The Australian reported that Australia officially declared that China's South China Sea advocates illegality.


Australia, following the United States, officially declared Beijing’s claim to disputed territory in the South China Sea illegal, greatly increasing the risk of its relationship with China deteriorating.

Australia said in a statement submitted to the United Nations headquarters in New York that Australia denies China’s claims of disputed islands and landforms in the South China Sea because they are not in compliance with the United Nations Convention on the Law of the Sea and are therefore “invalid”.

The move was made a few days before the upcoming annual Australian-American Ministerial Summit (Ausmin) between Australia and the United States in Washington, and after the United States abandoned its neutral position on Beijing's South China Sea claims.

Australia has previously urged all claimants on the disputed South China Sea islands and marine landforms to resolve their claims in accordance with international law.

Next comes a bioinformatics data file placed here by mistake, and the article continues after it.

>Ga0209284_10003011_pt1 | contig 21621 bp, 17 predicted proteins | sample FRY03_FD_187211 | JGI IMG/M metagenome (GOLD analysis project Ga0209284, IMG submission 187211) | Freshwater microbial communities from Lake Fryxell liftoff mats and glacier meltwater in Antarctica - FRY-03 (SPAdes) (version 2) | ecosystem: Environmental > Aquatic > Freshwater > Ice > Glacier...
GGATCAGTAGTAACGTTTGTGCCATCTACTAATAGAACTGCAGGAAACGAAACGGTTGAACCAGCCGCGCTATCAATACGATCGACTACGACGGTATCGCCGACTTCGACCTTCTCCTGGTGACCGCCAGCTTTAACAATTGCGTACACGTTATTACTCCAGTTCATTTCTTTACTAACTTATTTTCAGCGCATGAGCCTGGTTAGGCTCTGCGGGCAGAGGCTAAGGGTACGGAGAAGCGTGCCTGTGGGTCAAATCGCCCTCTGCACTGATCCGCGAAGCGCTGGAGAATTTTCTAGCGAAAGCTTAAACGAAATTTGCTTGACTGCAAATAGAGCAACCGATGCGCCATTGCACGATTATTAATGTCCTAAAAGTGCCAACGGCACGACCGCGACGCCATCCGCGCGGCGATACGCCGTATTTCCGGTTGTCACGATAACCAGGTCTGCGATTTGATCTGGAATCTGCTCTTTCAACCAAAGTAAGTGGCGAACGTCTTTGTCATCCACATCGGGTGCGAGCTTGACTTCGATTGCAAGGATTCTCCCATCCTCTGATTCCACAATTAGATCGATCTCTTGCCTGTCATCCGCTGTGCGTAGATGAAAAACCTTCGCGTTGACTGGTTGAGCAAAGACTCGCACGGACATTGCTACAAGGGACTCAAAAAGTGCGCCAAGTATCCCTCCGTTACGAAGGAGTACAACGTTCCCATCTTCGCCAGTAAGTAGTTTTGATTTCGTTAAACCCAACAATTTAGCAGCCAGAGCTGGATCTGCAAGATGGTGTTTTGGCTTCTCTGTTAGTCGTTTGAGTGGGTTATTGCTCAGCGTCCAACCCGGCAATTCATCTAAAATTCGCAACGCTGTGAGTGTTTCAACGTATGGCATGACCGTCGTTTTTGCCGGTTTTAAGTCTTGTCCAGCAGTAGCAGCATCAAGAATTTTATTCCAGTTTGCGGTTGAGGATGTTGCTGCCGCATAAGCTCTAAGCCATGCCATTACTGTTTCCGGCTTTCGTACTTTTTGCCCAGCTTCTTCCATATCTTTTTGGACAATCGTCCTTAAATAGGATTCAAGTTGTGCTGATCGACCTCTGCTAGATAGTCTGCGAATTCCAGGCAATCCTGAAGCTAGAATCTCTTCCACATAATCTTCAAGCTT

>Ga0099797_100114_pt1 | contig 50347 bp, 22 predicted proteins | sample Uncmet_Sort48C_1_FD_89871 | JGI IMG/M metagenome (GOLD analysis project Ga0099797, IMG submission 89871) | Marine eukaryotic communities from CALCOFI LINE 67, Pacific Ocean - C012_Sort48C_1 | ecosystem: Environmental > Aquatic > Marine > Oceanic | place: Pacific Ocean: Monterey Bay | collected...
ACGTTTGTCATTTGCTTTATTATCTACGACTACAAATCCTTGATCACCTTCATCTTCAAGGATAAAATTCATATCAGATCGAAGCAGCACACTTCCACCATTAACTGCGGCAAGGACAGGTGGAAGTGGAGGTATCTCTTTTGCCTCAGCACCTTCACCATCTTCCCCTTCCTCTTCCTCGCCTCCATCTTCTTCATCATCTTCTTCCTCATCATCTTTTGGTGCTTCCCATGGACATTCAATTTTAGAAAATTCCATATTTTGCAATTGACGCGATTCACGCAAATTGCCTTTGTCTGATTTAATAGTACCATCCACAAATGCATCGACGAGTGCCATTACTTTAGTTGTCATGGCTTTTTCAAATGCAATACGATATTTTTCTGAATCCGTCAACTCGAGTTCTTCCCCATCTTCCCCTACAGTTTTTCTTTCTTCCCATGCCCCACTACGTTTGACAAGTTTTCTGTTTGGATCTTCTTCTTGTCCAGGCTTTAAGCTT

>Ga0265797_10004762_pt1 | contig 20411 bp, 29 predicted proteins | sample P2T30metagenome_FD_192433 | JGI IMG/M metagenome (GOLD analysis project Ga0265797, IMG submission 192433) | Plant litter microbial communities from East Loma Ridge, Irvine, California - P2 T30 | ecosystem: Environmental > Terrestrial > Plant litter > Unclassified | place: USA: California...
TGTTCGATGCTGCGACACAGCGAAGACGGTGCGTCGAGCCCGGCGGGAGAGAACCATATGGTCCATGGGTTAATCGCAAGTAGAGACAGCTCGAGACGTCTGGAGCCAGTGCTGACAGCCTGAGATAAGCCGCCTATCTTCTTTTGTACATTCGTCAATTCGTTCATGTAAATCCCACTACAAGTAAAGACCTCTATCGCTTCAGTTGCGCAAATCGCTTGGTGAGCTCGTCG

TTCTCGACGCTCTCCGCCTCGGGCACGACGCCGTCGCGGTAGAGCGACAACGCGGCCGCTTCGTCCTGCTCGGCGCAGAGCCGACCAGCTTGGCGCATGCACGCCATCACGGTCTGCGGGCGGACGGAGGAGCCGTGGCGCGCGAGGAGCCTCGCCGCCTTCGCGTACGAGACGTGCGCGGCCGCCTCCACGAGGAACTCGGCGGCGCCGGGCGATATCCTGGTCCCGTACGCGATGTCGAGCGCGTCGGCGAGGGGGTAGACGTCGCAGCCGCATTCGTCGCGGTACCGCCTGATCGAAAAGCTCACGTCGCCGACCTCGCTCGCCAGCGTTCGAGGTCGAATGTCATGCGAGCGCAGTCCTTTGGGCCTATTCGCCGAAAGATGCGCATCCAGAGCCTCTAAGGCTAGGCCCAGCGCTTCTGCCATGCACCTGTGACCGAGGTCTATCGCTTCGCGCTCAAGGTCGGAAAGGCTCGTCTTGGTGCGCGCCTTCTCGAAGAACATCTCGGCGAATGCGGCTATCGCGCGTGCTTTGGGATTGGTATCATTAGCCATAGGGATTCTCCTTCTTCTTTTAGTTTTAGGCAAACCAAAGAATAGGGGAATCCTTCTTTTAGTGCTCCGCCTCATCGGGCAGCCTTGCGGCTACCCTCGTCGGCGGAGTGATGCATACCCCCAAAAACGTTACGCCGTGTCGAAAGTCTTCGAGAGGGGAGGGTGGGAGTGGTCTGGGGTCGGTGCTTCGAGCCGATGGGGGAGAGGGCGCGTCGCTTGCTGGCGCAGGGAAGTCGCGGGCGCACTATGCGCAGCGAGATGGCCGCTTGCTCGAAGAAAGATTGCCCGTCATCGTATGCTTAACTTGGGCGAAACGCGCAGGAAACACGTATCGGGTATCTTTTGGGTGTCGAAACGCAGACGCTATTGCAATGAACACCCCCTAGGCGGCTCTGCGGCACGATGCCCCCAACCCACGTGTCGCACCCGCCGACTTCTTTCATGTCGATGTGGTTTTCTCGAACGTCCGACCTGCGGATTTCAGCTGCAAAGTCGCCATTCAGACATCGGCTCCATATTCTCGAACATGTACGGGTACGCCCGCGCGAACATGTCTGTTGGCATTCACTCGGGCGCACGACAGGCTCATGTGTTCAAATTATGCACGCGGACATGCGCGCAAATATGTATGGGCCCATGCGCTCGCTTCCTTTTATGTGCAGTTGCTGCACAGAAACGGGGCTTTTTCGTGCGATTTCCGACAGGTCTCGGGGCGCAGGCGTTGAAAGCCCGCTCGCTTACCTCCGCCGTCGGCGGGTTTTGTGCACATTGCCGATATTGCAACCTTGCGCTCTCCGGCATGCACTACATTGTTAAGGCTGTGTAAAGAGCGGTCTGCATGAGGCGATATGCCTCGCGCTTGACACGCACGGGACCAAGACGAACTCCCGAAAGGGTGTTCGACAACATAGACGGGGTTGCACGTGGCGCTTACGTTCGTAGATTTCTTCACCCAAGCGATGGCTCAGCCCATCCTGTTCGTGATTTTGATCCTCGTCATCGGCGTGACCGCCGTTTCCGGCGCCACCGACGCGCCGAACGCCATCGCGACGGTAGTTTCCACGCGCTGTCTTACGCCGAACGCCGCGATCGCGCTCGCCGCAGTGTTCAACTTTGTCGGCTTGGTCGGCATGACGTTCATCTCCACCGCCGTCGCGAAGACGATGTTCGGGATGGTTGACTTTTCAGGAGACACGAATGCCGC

However, Australia’s Permanent Representative to the United Nations, Mitch Fifield, submitted this new statement to the United Nations on Friday, Australian time, denying China’s claims and pointed out the opposition of Malaysia, Vietnam and the Philippines to its claims.

"The Australian government denies any claims made by China that are inconsistent with the 1982 United Nations Convention on the Law of the Sea (UNCLOS), especially its maritime claims that do not comply with the convention's regulations on baselines, sea areas and landform classification," the statement said.